Turkey farmers say avian flu, or bird flu, has taken a major hit on the industry in the months and weeks in the run up to the Thanksgiving holiday when demand soars.
Farmers in Idaho say there won't be enough turkeys to satisfy demand in their area this year.
WWNYTV reported earlier this month that there were about half the turkeys on average at farms because of bird flu affected the birds.
Cathy Cabalo, of Cabalo Orchard and Gardens, said, “We started off the year as normal with 600 birds. They had not even left the rooting barn, but the bird flu came into the area.”
Workers has to quarantine birds inside for an additional six to eight weeks after an outbreak.
“We locked them inside, 600 turkeys, the bread and butter to the season. We didn’t dare let them outside,” Cabalo said.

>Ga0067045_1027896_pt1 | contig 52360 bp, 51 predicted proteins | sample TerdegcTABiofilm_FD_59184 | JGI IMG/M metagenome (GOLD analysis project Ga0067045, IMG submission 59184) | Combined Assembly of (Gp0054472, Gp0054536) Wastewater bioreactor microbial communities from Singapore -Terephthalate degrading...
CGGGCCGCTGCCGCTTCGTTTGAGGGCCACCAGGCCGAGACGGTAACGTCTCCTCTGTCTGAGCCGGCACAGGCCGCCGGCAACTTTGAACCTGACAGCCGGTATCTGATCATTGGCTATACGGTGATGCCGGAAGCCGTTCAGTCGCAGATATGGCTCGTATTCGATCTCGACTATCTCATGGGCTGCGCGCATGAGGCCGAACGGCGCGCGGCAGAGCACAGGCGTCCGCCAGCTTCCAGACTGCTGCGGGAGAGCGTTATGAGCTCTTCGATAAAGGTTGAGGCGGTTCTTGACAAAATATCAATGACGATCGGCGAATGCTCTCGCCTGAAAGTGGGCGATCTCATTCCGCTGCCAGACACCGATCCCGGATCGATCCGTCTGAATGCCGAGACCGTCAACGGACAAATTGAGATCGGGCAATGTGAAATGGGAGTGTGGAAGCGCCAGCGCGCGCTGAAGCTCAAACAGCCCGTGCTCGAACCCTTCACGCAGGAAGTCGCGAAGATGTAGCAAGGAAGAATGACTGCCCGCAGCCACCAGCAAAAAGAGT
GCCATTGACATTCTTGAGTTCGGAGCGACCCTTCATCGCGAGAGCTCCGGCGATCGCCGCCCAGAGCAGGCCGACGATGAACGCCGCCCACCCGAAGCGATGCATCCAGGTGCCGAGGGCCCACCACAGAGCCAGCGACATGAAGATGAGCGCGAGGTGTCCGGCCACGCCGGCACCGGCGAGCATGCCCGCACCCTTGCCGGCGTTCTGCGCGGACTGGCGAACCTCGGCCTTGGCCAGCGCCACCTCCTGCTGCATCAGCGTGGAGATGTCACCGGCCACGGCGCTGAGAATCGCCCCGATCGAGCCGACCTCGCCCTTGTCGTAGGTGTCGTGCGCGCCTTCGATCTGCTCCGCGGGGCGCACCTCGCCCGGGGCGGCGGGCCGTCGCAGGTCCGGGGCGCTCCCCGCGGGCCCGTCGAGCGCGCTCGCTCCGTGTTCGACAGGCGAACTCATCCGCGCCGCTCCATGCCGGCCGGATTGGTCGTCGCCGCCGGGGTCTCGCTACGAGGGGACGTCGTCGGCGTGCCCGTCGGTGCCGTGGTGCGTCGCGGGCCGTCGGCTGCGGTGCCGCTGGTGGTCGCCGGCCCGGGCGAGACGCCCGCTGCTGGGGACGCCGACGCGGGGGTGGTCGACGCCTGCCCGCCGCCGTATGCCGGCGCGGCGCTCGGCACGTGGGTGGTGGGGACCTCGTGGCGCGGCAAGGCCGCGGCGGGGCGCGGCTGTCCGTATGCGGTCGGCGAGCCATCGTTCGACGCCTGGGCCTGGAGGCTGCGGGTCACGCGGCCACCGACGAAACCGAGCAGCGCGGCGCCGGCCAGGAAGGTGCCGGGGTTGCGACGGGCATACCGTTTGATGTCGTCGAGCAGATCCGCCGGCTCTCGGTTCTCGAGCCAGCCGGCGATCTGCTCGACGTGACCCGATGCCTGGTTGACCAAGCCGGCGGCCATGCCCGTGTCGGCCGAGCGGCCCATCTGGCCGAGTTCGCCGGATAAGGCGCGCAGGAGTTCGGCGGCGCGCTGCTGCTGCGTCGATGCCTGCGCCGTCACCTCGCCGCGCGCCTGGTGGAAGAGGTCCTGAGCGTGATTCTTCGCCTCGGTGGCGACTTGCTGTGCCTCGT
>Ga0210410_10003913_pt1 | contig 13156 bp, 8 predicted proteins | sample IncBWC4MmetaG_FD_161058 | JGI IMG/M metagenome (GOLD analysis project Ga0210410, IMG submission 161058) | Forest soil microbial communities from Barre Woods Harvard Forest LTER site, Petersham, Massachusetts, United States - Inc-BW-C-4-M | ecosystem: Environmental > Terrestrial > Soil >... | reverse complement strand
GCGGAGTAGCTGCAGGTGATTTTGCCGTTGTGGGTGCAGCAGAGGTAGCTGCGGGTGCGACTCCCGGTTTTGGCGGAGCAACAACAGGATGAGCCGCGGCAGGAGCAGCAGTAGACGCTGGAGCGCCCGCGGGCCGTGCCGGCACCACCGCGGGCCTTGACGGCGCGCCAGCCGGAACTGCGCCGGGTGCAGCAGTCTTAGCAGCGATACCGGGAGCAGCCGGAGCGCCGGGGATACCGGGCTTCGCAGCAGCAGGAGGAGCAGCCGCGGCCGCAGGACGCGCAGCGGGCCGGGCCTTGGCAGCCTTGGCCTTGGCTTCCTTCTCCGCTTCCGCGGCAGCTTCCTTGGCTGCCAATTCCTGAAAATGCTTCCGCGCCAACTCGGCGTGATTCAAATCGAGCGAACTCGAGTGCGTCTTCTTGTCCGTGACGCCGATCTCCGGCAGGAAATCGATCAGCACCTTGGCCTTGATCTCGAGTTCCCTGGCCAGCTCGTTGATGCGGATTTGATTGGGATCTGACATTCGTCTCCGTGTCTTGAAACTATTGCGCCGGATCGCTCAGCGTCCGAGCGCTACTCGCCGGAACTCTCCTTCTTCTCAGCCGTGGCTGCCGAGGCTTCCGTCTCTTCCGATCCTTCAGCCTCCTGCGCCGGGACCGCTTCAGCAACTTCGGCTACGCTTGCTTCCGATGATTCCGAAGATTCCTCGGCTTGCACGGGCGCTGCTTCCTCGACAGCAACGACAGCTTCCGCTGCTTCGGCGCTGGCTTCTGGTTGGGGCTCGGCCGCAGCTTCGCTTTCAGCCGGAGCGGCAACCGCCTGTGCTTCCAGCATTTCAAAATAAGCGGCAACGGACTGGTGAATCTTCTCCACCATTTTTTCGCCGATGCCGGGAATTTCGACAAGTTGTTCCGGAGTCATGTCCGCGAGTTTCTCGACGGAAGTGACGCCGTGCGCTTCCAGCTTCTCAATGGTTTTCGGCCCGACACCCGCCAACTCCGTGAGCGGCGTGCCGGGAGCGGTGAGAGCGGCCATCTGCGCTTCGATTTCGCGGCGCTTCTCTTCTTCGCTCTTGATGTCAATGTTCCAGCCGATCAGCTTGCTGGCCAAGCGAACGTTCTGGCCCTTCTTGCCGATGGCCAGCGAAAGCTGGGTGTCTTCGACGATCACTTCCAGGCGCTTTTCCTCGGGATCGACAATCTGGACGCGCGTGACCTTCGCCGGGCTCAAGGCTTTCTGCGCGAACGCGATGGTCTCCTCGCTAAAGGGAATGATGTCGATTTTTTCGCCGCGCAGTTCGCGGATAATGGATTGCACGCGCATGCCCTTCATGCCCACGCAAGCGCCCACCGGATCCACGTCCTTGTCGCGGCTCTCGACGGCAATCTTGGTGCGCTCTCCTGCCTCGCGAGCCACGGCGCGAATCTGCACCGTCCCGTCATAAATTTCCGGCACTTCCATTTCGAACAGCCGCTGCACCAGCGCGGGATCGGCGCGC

“It’s their natural behavior to cuddle very closely, and when they huddle closely they create a pile and unfortunately when they are small they will suffocate,” Cabalo said. “We lost almost half of our birds to a piling incident in the barn because they couldn’t go outside.”
13 KRCG reported that Turkey prices are already up because of inflation.
Thomas Bennett of Bennett Farms in Michigan said the bird flu that spread in the spring started the shortage issue that's being seen now.
"If I had 300 more turkeys right now, I could sell them. I just don't have them," said Bennett. "I joke with my costumers because they'll email me, 'Do you have a turkey hidden somewhere?' It's like no, I don't even know if I'm getting a turkey."
The issue is also affecting chicken farmers as well, the Associated Pressreported.
State and federal officials hope the issue won't be as widespread as it was during a 2015 outbreak that killed around 50 million chickens and turkeys and causing prices to soar.